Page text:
Kombucha recipe: Why not brew your own kombucha? Simply buy some big Kilner jars (You can find them from Amazon), get some regular black and green tea, sugar, a SCOBY starter, and you’re well on your way. Your jar should then be left at room temperature away from sunlight. You can try it each week to see if it’s right for you, but typical brewing times can be between 2-4 weeks. Once you have your first SCOBY, you can make countless batches, as each SCOBY produces a baby SCOBY for you to use in your next one.
Fermented foods for gut health: kefir
Kefir is another great probiotic food source. Its name in Turkish (keyif) even translates as ‘feeling good after eating’. Kefir is a fermented milk drink, originally made from cow’s or goat’s milk; however you can also find it made from plant-based alternatives, such as coconut and soy.
Kefir is made by adding kefir grains (which contain microorganisms) to milk to ferment the sugars and convert it into kefir. In the same way you remove the SCOBY when making kombucha, kefir grains are also removed to create a new batch. You can find kefir in many supermarkets, in a drinkable form but also a thicker, more yoghurt-like consistency.
Tip: Due to the kefir grains converting the lactose in milk into lactic acid, it does have a ‘sour’ taste. This may not be for everyone, so consider opting for a bio-yoghurt instead. Bio-yoghurts, or yoghurts with ‘live active cultures’ in them, are just as good for nourishing your gut. These yoghurts either already have healthy bacteria in them, or have them added after pasteurisation. Remember to read the labels to see if they have those buzzwords, or look out for Lactobacillus and Bifidobacterium in the ingredients!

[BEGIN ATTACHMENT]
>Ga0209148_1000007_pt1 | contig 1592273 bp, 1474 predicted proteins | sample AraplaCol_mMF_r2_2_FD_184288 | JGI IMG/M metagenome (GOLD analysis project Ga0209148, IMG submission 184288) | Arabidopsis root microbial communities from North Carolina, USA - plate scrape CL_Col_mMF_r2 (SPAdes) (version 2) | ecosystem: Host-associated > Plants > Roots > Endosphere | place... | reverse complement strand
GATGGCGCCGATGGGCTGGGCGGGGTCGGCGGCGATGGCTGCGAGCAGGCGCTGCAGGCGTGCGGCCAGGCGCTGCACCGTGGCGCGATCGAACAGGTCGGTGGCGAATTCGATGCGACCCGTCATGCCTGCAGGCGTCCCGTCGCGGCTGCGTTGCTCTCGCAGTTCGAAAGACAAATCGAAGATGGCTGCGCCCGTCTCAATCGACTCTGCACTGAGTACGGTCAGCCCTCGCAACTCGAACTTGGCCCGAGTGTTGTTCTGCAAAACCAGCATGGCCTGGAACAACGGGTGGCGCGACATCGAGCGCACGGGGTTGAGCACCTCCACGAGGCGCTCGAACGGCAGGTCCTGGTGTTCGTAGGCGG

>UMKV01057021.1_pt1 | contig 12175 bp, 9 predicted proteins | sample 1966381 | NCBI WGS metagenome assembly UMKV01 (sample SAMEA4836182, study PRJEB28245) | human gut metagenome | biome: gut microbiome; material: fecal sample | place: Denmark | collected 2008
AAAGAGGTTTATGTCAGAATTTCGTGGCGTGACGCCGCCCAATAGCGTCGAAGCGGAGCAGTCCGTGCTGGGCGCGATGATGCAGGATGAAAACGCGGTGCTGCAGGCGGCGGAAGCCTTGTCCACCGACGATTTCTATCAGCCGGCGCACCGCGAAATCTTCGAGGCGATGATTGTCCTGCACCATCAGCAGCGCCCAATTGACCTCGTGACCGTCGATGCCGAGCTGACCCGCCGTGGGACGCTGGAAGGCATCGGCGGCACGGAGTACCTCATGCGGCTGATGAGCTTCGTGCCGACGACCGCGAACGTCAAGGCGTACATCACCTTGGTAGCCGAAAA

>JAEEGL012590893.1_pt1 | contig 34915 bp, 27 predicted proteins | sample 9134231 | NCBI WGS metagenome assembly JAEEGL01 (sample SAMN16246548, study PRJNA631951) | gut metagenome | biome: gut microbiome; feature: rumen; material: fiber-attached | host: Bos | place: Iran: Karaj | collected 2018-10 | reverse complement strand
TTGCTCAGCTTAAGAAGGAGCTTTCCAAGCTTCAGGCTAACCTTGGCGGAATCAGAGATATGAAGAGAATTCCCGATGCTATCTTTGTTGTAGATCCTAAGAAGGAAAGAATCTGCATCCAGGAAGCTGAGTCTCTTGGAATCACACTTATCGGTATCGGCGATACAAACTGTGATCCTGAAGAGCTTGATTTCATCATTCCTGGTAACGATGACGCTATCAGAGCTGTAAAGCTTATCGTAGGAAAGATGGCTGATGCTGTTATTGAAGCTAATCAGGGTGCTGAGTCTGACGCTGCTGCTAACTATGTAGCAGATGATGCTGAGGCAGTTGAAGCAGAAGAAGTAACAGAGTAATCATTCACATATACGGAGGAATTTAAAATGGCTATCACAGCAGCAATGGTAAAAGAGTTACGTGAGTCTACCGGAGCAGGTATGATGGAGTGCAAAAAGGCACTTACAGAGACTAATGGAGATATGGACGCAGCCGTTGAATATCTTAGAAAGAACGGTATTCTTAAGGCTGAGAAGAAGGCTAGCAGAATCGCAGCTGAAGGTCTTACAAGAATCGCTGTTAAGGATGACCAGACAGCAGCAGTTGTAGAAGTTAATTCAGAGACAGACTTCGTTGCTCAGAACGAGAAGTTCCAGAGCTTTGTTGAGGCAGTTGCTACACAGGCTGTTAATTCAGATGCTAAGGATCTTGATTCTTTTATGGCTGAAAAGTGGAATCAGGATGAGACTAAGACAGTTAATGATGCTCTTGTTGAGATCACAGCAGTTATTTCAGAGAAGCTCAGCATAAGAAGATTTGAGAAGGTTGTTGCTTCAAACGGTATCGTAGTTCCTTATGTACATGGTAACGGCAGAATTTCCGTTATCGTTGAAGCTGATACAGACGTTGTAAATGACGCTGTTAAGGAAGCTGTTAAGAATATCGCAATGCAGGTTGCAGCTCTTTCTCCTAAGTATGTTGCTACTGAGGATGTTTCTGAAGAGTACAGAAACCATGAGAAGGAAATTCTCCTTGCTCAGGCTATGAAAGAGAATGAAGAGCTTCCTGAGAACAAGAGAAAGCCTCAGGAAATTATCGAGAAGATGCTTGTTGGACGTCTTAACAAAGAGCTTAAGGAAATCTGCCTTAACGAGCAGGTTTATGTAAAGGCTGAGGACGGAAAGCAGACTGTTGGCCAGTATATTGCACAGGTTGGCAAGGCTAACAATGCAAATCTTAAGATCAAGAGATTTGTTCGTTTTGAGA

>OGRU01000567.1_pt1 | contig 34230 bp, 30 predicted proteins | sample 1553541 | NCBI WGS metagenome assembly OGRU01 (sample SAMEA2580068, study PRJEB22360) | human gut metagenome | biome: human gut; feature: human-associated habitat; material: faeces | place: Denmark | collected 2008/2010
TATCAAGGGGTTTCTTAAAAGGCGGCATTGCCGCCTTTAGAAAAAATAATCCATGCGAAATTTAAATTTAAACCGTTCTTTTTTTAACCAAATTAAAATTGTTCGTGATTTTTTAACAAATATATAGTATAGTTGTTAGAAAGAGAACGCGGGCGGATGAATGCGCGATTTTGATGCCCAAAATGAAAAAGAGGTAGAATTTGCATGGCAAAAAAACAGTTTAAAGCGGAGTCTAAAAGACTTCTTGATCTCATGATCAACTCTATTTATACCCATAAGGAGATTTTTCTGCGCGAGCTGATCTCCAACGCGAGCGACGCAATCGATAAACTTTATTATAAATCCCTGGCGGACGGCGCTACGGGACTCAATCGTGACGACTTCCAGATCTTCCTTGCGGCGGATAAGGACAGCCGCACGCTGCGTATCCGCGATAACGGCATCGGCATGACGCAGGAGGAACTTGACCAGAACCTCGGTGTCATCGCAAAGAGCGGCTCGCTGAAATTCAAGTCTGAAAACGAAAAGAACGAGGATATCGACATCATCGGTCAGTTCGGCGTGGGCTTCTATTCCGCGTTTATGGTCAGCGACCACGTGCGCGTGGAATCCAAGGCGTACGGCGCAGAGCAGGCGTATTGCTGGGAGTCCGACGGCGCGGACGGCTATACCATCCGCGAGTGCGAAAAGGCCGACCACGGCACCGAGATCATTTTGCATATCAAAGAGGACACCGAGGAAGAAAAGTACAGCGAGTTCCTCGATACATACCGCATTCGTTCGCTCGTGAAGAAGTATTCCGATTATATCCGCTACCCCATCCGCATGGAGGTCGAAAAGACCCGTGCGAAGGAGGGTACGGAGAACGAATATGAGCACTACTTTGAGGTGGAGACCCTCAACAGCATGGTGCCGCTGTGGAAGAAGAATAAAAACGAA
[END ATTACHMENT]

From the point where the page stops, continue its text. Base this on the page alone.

Support your gut health with probiotic supplements
Fermented foods are a great source of probiotics, but so are gut health supplements. Our Gut Probiotic daily synbiotic formula contains both prebiotics and probiotics to help jumpstart your gut health. Add this gut supplement to your daily routine to introduce good gut bacteria to your gut to help rebalance your gut microbiome, for similar benefits to those you’ll get from fermented foods.
If you don’t like the sound of eating fermented foods, taking a probiotic supplement may be a better option for you. Shop our full range of gut health supplements.